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The waves

As the Wind Blows

Location: Chennai, Tamilnadu, India

29 January 2004

Sorry, haven’t updated “Waves” for long. Reason: bereavement in the family. My dad. He passed away (on 13th Jan) peacefully in sleep after a brief illness and in ICU for 3 days. He was 88.

Both amma (she passed away three years ago) and appa seldom gave us sermons on life. But they lived as an example for us to follow;

To uphold high values in life. To lead a life of simple living and high thinking; to live a contented life and to take things in our stride as they occur; to be brave; to live independently without hurting anyone; to face the challenges of life with practical approach and not fall into the trap of self pity; to stay in tune with times; to be aware; to adapt to changes;

Honesty and modesty were not just lofty ideals for them. For them it was a way of life.

As a Leprologist working for Tamilnadu government’s Health service as Medical Officer, he pioneered many leprosy units in rural Tamilnadu, in the fifties and sixties. I remember the daily ritual of rural clinics conducted under trees. As a small girl I used to accompany him in the jeep visiting at least four villages everyday during holidays. What remains etched in my memory is the sense of gratitude and satisfaction in the village patients’ – many of them poor – faces. Leprosy was not an eradicated disease then. ( it is not totally even now). And it still had the social stigma. Most patients were grateful that here was someone who said that they didn’t have to shy away from society. That the disease was curable.

Even after his retirement from the government service, he joined a couple of voluntary European Leprosy organizations, the NGOs involved in eradication of leprosy, he has done pioneering work in villages around Chennai. When he finally took retirement at the age of 72, I suggested that he wrote his experiences as a book. He laughed it off saying, “ You have too high opinion about your father. I don’t think I have done anything great to write about my work”. There was no way I could have argued with him further.

Always earnest to live with the times, he wanted to grasp the art of computing and Internet browsing. But somehow the magic of the web remained a “too complicated” mystery for him. He had an amazing sense of direction. One visit was enough for him to remember every detail about the place. He could recall the exact specifications even decades later. Even when his outings, due to old age, were reduced to visits to doctor, close family and family occasions, his recall of the roads and streets were always current. He followed the changes from the newspaper reports and would notice them in his random “outings” and would give us clear directions – be it any city that he visited.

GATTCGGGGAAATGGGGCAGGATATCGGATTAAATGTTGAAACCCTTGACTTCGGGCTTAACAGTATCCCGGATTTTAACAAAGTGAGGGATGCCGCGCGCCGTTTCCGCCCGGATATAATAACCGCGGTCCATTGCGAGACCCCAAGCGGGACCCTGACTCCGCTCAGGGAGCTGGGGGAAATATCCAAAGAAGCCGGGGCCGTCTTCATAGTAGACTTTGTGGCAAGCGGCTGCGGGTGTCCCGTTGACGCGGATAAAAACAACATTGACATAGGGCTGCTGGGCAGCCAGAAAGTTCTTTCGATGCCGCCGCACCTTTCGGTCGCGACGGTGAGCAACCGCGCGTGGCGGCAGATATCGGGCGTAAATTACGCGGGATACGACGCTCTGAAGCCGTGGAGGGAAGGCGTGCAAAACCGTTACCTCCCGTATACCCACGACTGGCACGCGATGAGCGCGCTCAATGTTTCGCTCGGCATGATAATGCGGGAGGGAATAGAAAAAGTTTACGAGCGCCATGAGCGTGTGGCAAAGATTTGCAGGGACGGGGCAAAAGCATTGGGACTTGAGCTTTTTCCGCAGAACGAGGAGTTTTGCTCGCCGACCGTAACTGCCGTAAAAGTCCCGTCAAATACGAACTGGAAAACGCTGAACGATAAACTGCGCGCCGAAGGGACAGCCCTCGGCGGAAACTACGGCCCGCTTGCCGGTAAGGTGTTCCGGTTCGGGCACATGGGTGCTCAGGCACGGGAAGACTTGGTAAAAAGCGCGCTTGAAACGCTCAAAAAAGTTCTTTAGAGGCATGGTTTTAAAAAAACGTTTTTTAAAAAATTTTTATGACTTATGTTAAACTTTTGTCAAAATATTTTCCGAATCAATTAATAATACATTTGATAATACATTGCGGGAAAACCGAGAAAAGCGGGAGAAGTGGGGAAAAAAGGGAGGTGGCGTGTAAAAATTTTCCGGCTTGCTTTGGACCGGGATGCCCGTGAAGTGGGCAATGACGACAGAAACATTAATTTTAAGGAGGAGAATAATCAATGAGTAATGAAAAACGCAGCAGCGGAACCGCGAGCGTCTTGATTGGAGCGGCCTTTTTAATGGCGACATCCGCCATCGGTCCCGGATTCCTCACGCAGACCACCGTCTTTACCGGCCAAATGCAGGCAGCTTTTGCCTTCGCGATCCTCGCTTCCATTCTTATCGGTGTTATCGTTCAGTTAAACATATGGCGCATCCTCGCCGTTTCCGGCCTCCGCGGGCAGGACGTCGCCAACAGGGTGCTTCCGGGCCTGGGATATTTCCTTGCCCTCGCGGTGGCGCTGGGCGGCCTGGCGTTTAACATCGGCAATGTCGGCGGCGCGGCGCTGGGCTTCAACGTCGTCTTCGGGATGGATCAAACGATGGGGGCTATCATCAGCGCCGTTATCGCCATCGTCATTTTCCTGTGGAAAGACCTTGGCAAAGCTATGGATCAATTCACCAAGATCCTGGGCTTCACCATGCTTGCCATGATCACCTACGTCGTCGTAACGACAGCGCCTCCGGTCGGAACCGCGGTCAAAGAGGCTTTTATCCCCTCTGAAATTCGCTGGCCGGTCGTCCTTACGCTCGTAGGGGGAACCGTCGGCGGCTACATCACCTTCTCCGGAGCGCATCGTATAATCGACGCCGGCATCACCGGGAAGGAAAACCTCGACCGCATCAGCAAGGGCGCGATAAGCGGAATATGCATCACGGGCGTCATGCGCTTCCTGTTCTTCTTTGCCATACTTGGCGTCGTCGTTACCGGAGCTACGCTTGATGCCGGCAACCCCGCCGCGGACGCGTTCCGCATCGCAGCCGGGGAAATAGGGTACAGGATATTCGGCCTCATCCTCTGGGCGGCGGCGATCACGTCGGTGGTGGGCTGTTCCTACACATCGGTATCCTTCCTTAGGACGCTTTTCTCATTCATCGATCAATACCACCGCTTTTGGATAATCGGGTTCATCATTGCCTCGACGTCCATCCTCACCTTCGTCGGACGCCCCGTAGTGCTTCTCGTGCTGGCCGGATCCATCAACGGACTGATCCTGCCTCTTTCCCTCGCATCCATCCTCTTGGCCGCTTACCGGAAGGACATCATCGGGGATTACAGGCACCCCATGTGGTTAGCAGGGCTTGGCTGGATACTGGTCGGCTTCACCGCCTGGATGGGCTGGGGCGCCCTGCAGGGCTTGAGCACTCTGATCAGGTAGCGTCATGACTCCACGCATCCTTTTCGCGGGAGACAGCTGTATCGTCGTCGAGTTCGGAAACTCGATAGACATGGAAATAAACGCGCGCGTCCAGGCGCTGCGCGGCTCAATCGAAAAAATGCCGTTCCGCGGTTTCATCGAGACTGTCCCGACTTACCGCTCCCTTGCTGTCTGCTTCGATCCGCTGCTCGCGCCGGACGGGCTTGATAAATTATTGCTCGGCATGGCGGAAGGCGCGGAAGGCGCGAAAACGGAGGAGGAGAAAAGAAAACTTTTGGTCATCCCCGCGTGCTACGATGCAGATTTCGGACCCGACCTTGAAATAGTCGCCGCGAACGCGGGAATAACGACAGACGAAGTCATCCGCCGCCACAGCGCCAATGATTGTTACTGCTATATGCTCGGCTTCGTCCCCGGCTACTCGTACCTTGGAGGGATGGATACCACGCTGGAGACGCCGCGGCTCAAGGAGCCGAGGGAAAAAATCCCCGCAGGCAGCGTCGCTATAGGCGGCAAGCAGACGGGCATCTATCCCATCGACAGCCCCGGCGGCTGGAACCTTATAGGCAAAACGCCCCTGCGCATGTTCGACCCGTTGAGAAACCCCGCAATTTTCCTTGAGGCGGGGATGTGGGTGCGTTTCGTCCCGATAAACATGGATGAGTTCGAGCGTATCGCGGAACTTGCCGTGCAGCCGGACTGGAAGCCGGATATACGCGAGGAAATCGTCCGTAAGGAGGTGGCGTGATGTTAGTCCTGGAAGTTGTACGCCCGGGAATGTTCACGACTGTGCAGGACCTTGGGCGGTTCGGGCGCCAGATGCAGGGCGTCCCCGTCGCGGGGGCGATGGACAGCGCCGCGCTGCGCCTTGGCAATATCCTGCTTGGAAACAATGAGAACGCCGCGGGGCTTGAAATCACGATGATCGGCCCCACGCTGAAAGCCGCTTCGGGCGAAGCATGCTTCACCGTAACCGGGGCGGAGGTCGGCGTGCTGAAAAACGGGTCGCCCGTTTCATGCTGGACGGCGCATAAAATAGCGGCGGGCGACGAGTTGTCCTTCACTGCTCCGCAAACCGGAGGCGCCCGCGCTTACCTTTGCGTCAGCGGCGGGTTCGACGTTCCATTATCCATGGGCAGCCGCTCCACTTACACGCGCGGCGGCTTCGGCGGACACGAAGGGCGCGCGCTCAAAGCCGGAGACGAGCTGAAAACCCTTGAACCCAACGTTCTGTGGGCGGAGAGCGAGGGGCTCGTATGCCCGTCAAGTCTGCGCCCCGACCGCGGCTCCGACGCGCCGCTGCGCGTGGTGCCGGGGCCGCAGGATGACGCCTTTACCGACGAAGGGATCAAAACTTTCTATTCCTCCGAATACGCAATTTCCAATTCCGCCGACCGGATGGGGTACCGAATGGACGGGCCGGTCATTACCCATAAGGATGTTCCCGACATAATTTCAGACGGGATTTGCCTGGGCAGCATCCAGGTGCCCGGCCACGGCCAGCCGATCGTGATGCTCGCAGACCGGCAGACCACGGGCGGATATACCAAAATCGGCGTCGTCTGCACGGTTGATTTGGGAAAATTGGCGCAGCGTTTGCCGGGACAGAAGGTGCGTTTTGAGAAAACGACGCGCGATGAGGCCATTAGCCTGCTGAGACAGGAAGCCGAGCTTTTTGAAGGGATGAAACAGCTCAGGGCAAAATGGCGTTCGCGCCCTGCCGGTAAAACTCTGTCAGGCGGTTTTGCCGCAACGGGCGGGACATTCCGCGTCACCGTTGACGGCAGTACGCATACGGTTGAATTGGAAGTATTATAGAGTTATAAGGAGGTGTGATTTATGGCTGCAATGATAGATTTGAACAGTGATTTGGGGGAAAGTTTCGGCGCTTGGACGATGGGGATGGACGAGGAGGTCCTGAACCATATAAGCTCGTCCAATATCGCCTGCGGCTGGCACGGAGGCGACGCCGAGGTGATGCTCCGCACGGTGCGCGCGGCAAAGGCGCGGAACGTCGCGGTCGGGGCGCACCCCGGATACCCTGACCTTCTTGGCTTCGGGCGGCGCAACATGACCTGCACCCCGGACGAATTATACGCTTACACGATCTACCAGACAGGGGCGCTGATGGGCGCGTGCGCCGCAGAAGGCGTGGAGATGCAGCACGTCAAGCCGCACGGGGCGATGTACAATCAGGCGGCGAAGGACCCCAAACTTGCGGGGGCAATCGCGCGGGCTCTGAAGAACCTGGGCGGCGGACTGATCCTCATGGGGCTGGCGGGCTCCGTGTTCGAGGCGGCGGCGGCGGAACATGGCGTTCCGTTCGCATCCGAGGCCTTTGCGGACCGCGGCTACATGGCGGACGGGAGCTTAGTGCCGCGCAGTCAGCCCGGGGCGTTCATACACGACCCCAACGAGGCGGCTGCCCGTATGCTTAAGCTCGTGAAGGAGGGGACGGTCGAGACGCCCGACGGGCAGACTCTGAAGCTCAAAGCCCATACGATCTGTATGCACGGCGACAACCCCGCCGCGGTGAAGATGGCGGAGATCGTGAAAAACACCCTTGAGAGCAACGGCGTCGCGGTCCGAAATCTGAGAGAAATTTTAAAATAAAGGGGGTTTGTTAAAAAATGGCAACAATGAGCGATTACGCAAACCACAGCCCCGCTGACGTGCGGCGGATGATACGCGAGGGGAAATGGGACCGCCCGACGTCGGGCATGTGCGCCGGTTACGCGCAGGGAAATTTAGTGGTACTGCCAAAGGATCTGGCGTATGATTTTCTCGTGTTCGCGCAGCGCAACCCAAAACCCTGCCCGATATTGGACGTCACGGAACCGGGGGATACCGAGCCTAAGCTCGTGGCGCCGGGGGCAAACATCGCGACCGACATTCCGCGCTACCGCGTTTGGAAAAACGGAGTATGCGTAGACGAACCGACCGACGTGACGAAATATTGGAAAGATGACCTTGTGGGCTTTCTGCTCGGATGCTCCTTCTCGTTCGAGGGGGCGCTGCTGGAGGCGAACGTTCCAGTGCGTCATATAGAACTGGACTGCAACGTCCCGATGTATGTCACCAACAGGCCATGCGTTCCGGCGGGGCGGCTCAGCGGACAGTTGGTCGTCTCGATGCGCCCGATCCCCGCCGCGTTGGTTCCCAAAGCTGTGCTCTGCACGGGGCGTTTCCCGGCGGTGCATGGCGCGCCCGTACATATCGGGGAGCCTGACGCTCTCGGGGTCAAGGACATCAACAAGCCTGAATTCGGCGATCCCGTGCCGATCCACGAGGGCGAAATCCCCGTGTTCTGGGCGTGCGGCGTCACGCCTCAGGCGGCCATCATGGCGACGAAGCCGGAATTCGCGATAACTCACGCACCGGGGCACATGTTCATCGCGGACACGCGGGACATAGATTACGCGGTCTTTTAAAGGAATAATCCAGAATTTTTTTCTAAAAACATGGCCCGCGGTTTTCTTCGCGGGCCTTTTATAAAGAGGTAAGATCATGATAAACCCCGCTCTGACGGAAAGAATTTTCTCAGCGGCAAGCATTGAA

For a person who lived an absolute systematic life - he lead life by the clock – literally – for someone who did everything on the scheduled time on dot, and for someone, who was a stickler for maintaining things in their appropriate places – (“everything has got its place”) the lackadaisical approach of our generation was always a puzzle. But he had a way with his grand and great grand children. He was always proud of every one of them and closely followed the events in their lives.

Perhaps the best tribute I could pay to my parents today is to emulate their sterling qualities - appa’s orderliness in every aspect of life and amma’s warmth towards everyone including distant kith and kin and everyone she came across and her never waning enthusiasm and zest for life - and the will power both of them had, to carry on with life with positive outlook and to remain active and good hearted till end.


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